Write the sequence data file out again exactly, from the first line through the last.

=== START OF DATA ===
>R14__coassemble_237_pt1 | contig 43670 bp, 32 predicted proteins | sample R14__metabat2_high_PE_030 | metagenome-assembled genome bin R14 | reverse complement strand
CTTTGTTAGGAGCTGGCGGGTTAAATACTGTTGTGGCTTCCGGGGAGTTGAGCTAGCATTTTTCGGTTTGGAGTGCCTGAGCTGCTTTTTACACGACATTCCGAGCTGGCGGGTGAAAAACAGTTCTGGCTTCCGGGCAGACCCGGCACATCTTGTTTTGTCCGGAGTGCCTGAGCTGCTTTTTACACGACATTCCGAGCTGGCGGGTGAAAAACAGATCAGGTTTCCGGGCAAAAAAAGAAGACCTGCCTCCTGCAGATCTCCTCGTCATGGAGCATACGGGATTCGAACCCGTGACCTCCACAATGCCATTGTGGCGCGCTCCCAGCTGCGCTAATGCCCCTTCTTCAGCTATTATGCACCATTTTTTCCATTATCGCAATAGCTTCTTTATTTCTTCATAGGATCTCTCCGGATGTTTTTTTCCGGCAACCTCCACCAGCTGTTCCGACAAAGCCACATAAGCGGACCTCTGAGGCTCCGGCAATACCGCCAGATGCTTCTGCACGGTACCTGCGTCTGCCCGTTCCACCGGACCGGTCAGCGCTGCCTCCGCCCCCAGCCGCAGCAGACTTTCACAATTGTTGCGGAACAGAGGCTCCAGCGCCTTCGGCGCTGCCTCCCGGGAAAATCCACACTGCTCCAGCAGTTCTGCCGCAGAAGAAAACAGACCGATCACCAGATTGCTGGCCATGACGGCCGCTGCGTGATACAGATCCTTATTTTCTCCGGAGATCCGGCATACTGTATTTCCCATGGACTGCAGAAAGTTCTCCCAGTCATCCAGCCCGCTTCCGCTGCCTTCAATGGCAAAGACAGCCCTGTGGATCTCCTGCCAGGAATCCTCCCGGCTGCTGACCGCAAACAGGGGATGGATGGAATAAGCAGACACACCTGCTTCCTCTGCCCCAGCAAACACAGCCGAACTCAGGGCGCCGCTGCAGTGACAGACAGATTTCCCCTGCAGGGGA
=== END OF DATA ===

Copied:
>R14__coassemble_237_pt1 | contig 43670 bp, 32 predicted proteins | sample R14__metabat2_high_PE_030 | metagenome-assembled genome bin R14 | reverse complement strand
CTTTGTTAGGAGCTGGCGGGTTAAATACTGTTGTGGCTTCCGGGGAGTTGAGCTAGCATTTTTCGGTTTGGAGTGCCTGAGCTGCTTTTTACACGACATTCCGAGCTGGCGGGTGAAAAACAGTTCTGGCTTCCGGGCAGACCCGGCACATCTTGTTTTGTCCGGAGTGCCTGAGCTGCTTTTTACACGACATTCCGAGCTGGCGGGTGAAAAACAGATCAGGTTTCCGGGCAAAAAAAGAAGACCTGCCTCCTGCAGATCTCCTCGTCATGGAGCATACGGGATTCGAACCCGTGACCTCCACAATGCCATTGTGGCGCGCTCCCAGCTGCGCTAATGCCCCTTCTTCAGCTATTATGCACCATTTTTTCCATTATCGCAATAGCTTCTTTATTTCTTCATAGGATCTCTCCGGATGTTTTTTTCCGGCAACCTCCACCAGCTGTTCCGACAAAGCCACATAAGCGGACCTCTGAGGCTCCGGCAATACCGCCAGATGCTTCTGCACGGTACCTGCGTCTGCCCGTTCCACCGGACCGGTCAGCGCTGCCTCCGCCCCCAGCCGCAGCAGACTTTCACAATTGTTGCGGAACAGAGGCTCCAGCGCCTTCGGCGCTGCCTCCCGGGAAAATCCACACTGCTCCAGCAGTTCTGCCGCAGAAGAAAACAGACCGATCACCAGATTGCTGGCCATGACGGCCGCTGCGTGATACAGATCCTTATTTTCTCCGGAGATCCGGCATACTGTATTTCCCATGGACTGCAGAAAGTTCTCCCAGTCATCCAGCCCGCTTCCGCTGCCTTCAATGGCAAAGACAGCCCTGTGGATCTCCTGCCAGGAATCCTCCCGGCTGCTGACCGCAAACAGGGGATGGATGGAATAAGCAGACACACCTGCTTCCTCTGCCCCAGCAAACACAGCCGAACTCAGGGCGCCGCTGCAGTGACAGACAGATTTCCCCTGCAGGGGA